Jump to content

Pathfinder (website)

From Wikipedia, the free encyclopedia
Type of site
Web portal
Available inEnglish
OwnerTime Inc. (Time Warner)
Launched1994; 30 years ago (1994)
Current statusClosed in April 1999
(redirects to 'timeinc.com/brands')

Pathfinder was a landing page with links to various Time Inc. websites. In its initial form, Pathfinder was one of the first web portals, created as Time Warner's entry onto the Internet. The objective of Pathfinder was to be an all-encompassing site that brought the best content from all of Time Warner under one banner.


The site opened on October 24, 1994, with a small content team led by Paul Sagan, Walter Isaacson, James Kinsella, Bruce Judson, Craig Bromberg, Oliver Knowlton, and Curt Viebranz.[1][2][3] The team grew rapidly to service a growing list of internal "content partners" - at its highest point, these "content partners" numbered 80. Most of these content partners were Time Inc. magazines such as Time, People, Fortune and others, but others came from the widely distributed Time Warner (now Warner Bros. Discovery) corporate empire.

Pathfinder.com was controversial within Time Warner. Many content partners were unhappy with the fact Pathfinder's existence prevented them from using their own URLs. For example, People Magazine was not allowed to use the domain "people.com," but was instead restricted to a directory on Pathfinder (pathfinder.com/people/). Pathfinder's own staff were shocked when Time Inc. senior manager Don Logan publicly derided Pathfinder.com at an external analyst's meeting as a "black hole" of unprofitability.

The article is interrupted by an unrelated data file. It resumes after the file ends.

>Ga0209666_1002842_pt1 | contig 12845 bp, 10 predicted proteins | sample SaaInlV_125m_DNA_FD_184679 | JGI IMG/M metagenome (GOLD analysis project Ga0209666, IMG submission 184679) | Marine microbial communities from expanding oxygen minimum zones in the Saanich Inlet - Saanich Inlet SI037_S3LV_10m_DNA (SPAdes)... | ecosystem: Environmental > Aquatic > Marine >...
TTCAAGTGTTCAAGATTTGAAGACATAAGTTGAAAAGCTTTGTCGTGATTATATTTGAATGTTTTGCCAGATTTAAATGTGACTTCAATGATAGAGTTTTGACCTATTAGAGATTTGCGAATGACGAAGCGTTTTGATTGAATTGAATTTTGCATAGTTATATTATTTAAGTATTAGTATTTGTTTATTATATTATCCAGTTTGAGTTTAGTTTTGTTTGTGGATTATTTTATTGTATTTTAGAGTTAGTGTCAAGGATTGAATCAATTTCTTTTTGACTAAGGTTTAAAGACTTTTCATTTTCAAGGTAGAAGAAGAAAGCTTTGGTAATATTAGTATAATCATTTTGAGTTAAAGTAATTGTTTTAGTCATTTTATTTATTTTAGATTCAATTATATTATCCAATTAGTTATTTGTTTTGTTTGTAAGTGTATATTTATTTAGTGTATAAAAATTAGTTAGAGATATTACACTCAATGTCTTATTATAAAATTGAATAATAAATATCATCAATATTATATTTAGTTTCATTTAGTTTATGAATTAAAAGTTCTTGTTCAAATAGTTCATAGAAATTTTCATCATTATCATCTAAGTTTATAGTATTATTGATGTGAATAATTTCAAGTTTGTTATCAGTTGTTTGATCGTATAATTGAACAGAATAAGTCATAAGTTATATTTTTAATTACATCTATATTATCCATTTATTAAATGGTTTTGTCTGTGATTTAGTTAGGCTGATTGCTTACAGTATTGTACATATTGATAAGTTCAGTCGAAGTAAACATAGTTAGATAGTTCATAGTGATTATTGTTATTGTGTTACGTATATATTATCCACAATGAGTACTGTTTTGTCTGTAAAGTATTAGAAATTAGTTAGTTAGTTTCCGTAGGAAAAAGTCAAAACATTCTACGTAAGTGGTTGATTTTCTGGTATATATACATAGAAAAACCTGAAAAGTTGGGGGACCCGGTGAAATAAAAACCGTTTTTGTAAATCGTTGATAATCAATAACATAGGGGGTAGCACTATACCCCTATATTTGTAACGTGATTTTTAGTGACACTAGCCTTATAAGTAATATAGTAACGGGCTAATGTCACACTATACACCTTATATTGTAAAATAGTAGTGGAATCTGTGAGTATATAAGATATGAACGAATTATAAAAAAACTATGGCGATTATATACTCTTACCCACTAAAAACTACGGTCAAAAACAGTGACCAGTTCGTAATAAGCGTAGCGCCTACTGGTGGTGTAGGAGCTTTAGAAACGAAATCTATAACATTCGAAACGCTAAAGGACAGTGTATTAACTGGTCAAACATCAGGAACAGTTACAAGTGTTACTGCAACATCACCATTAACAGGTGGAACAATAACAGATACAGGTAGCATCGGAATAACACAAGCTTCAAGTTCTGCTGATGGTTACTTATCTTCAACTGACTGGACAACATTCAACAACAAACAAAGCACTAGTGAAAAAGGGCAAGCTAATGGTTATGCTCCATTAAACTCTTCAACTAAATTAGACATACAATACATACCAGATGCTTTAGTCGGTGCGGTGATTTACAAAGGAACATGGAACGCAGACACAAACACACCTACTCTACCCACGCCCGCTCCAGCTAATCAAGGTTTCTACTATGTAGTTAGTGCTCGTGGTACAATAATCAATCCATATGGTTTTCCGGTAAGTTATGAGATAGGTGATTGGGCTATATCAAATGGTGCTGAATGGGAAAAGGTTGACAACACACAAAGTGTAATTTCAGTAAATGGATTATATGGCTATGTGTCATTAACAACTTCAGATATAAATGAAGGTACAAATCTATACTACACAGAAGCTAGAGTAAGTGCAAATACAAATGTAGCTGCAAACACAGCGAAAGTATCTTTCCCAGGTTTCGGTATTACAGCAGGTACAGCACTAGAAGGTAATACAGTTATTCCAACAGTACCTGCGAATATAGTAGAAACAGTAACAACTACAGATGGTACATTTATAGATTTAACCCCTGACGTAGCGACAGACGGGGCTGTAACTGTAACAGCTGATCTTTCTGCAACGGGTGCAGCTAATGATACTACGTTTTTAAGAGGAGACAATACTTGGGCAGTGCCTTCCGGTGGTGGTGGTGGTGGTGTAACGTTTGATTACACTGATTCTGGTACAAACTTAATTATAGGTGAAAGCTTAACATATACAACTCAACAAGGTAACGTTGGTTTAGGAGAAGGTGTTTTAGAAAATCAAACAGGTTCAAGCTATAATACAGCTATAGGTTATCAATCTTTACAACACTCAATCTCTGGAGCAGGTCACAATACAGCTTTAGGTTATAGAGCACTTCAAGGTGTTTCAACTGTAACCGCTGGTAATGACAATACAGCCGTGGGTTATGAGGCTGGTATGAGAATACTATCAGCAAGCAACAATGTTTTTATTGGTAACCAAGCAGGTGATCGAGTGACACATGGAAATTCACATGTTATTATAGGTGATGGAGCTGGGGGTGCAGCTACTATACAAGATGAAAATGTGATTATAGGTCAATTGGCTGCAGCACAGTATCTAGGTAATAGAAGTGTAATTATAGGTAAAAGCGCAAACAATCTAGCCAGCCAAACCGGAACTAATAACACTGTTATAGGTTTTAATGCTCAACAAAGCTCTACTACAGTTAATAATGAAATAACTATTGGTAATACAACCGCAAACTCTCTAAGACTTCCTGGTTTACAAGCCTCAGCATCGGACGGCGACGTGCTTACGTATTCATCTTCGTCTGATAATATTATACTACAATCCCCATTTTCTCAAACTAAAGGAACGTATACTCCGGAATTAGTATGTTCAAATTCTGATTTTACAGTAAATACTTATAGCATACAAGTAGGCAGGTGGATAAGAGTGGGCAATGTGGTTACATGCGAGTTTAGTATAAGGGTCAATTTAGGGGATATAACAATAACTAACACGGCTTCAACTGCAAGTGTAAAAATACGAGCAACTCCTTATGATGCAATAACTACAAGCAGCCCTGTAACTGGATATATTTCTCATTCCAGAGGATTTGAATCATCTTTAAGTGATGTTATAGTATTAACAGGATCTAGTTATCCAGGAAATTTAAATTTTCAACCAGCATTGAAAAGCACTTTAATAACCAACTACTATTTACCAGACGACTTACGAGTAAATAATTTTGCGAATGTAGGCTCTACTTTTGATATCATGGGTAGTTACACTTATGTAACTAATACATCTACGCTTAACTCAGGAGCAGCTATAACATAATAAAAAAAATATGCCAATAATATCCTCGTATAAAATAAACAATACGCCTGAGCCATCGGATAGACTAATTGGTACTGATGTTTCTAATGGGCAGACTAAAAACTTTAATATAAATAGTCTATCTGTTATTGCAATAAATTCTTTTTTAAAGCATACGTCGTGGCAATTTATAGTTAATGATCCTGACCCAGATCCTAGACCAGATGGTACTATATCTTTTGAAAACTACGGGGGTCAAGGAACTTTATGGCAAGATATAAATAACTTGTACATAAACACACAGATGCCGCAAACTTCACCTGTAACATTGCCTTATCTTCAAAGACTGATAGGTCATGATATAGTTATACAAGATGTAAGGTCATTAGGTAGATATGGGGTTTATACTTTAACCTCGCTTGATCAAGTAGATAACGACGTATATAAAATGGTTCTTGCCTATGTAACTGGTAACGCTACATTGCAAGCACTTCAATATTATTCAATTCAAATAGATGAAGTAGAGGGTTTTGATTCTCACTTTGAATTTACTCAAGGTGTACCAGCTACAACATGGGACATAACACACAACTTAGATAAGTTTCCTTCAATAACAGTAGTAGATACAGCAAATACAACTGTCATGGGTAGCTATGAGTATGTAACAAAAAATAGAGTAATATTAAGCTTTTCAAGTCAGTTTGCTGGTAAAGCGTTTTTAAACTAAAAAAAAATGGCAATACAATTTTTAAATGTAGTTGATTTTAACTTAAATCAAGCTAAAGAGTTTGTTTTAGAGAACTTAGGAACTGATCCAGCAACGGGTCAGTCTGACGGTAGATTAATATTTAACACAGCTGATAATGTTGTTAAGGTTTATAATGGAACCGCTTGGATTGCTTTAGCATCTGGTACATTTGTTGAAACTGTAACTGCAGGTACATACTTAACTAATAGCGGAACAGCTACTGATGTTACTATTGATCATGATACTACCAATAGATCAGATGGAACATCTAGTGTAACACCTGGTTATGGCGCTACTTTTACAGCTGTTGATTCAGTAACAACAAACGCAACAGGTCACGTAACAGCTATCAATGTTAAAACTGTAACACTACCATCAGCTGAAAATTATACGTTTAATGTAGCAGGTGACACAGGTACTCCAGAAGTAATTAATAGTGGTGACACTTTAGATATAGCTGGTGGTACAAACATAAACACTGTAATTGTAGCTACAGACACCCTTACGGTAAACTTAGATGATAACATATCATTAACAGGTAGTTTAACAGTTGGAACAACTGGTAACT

Pathfinder went through many managers and editors in its short life, and suffered from high staff turnover rates, especially after it became clear to many that its future was highly uncertain. Many early tech journalists and writers passed through its doors, including Walter Isaacson, James Kinsella (MSNBC), Daniel Okrent, John R. Quain (CBS News Up to the Minute and J-Q on Technology), John Voelcker (GreenCarReports.com), Josh Quittner, Lev Grossman, Maura Johnston and Steven Petrow.

The site was closed in April 1999, and was widely considered to be an expensive failure. Some claim that Pathfinder cost Time Inc. between $100 and $120 million.

Some analysts believe that Pathfinder's failure led Time Warner's senior managers to conclude that it was impossible to run a successful Internet portal, and this judgement led directly to Time Warner pursuing its eventual merger with AOL, a merger which unsuccessfully sought to generate "synergy" between the two corporate giants.

Pathfinder.com transitioned to a landing page, with links to Time Inc.'s other sites.[4]


  1. ^ Carmody, Deirdre (24 October 1994). "THE MEDIA BUSINESS; Time Inc. Raises Its Multimedia Profile With an Internet Test, The New York Times, October 24, 1994". The New York Times.
  2. ^ Kalakota, Ravi (1997). Electronic Commerce and Online Publishing. Addison-Wesley Professional. p. 269. ISBN 9780201880670 – via Internet Archive. james kinsella pathfinder.
  3. ^ John., Motavalli (2004) [2002]. Bamboozled at the revolution : how big media lost billions in the battle for the Internet. New York: Penguin. ISBN 0142002895. OCLC 55017340.
  4. ^ Time Warner to shutter Pathfinder Cnet News, April 26, 1999

External links[edit]